At the Washington Monument, gun owners will gather in an unarmed rally to support gun rights called the "Second Amendment March." It's there you'll find talk of gun rights supported by a number of pro-gun groups, including the United States Concealed Carry Association, the Oathkeepers and the U.S. Gun Owner's Association.
The group will hear from speakers including Rep. Paul Broun (R-GA) and jam to the sounds of country star Lucas Hodge. The Second Amendment March has all the makings of a standard pro-gun rally, though tinged with some of the tea party rhetoric that has crept into into every corner of American conservatism lately.
The March is almost vehemently unarmed. D.C. law doesn't allow the carrying of firearms, and organizers make it clear they don't think that carrying a gun is a necessary part of arguing for less restrictive gun laws. At the top of the list of the March's " official rules of conduct" is, "NO UNLAWFUL POSSESSION OF FIREARMS."
Rule number 2? "If you do not intend to comply with item #1, do not attend."
The same can't be said of another event held just outside town today at Ft. Hunt National Park in northern Virgina. According to the Washington Post, protesters at the "Restore The Constitution" rally will take advantage of new gun laws signed by President Obama allowing the carrying of firearms in national parks to make an armed stand for liberty today.
Rally organizer Daniel Almond put the event together "because he is upset about health-care reform, climate control, bank bailouts, drug laws and what he sees as President Obama's insistence on and the Democratic Congress's capitulation to a 'totalitarian socialism' that tramples individual rights," the Post reports.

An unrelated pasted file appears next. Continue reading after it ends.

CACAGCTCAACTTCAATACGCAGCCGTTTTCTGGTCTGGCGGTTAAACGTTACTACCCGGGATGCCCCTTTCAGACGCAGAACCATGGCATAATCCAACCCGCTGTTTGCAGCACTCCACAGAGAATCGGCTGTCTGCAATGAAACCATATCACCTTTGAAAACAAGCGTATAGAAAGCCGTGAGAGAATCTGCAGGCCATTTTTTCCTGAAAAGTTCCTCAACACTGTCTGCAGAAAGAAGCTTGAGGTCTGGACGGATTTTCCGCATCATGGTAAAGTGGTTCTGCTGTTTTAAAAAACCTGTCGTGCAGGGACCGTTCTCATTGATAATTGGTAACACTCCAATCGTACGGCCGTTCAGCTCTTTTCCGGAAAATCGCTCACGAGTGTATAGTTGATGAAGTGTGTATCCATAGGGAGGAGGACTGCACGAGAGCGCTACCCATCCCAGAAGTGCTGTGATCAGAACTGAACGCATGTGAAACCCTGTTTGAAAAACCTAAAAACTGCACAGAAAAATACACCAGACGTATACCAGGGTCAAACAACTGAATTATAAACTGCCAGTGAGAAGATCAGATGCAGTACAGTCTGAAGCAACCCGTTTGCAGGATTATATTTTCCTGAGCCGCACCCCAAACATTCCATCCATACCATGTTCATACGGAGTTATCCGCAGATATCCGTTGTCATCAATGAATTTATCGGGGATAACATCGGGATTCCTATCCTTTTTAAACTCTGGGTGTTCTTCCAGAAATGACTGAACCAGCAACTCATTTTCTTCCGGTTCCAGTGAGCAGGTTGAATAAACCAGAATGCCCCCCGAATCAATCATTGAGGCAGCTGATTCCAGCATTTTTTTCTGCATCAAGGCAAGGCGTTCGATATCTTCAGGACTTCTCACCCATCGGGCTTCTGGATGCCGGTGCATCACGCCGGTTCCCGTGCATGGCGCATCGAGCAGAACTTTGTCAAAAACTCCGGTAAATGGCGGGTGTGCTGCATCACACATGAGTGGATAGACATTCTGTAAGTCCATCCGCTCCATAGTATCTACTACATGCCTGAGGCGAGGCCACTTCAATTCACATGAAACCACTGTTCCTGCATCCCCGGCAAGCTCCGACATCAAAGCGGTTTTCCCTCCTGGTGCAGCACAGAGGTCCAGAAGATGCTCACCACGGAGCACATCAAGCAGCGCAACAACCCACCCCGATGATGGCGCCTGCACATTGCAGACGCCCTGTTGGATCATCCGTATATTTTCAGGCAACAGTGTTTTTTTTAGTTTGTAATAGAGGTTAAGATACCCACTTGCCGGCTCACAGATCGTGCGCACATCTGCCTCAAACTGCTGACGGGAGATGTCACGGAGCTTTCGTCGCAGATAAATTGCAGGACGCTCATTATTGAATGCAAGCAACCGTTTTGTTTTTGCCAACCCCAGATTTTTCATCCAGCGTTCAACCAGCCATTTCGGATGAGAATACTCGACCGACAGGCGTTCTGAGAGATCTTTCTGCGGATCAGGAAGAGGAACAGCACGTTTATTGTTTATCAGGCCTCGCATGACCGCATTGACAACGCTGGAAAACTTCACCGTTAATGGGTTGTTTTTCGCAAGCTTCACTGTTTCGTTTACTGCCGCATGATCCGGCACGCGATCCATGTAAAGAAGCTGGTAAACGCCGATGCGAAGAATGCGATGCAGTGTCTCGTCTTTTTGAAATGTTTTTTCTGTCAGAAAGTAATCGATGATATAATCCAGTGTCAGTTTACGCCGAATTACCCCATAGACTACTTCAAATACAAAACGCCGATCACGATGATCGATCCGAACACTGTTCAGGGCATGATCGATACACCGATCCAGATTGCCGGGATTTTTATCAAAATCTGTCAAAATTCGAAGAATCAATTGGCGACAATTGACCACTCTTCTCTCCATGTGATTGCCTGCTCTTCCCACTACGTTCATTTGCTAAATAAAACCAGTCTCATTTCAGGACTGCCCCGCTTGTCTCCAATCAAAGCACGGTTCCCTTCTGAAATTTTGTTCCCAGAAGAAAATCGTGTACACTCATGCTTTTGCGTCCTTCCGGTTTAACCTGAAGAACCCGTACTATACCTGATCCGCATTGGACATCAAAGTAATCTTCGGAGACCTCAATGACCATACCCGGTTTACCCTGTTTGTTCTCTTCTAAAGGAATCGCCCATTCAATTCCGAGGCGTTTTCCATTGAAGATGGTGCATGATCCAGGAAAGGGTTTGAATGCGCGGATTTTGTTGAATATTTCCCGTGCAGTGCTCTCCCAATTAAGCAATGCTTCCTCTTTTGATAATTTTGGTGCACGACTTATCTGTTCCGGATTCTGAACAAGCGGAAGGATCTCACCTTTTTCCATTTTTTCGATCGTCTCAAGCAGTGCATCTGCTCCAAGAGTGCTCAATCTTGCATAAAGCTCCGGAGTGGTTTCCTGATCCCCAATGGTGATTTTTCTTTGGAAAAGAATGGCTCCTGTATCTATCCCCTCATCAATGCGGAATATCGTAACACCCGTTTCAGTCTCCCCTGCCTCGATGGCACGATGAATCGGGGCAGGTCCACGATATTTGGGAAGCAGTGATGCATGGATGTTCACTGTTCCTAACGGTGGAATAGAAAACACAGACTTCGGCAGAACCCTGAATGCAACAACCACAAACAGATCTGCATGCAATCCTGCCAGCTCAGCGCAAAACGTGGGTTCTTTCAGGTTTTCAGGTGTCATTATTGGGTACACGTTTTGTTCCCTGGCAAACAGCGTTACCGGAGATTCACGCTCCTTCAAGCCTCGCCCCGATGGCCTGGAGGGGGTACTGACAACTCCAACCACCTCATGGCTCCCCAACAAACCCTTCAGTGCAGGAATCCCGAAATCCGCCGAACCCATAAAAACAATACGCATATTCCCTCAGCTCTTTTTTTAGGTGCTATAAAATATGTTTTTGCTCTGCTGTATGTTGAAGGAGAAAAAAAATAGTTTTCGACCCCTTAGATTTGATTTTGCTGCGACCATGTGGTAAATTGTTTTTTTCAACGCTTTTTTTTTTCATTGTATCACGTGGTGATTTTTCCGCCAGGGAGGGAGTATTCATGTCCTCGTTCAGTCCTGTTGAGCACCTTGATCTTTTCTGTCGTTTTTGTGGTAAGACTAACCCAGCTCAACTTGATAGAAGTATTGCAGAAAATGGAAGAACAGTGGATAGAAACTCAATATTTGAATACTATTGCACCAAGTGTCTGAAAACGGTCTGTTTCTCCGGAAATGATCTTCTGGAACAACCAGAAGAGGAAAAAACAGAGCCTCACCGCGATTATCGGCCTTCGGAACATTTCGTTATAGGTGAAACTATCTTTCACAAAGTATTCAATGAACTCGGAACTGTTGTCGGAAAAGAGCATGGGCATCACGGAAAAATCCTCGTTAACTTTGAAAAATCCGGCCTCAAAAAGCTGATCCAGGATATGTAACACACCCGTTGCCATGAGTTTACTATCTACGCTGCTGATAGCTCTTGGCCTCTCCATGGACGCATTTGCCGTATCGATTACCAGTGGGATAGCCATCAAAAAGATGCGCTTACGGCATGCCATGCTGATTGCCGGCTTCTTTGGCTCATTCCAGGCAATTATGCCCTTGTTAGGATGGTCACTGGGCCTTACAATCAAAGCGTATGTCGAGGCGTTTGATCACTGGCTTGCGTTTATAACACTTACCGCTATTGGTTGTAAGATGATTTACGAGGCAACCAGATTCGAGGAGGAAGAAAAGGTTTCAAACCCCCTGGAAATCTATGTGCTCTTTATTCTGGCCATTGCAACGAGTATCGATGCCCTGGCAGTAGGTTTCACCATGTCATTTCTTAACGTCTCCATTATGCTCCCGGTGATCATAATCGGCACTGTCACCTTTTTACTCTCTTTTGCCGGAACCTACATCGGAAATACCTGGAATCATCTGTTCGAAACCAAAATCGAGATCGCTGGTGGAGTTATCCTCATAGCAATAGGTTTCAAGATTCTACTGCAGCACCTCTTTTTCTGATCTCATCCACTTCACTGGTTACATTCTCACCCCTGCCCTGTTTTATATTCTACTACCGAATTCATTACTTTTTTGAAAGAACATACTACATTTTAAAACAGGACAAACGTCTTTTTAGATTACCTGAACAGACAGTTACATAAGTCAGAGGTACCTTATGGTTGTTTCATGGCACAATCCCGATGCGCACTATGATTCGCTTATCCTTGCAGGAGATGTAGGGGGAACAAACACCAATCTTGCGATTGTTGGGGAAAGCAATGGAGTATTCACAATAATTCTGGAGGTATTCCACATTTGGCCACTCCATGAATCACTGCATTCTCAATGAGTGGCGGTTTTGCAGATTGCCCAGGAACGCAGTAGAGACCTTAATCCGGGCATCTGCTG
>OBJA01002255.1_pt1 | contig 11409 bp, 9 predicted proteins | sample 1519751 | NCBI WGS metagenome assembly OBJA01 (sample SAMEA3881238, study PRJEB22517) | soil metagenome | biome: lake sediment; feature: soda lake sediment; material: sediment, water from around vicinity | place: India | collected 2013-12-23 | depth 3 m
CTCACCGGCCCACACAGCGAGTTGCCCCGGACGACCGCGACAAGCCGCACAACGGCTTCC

Almond will be packing heat, and he's calling on others to join him. The park is just a few miles from downtown D.C. and, on a clear day, the Capitol dome is visible from the location.
Even groups inclined to agree with Almond under other circumstances are not amused by his plan to gather armed men with grudges against the government in the shadow of the Capitol on the fifteenth anniversary of the deadliest act of domestic terrorism in American history.
Over at the Second Amendment March, organizers want to make it clear they're not involved.
"People may be confusing us with another group that is holding an armed rally in Virginia on the same day as Second Amendment March," they write on their website. "That group is a separate entity entirely and is not at all associated with the Second Amendment March event."
An Oath Keeper's board member explained his group's decision to pull out of Almond's event April 12 to the Post.
"It had gotten to the point that it would be dangerous to attend," the Oath Keeper told the paper. "There are people out there willing to do anything to create chaos in an uncontrolled situation, and [the event] is wide open for disaster."
Late Update The Washington Post headed out to Almond's armed rally today and caught some video of the 50 people the paper reported were in attendance.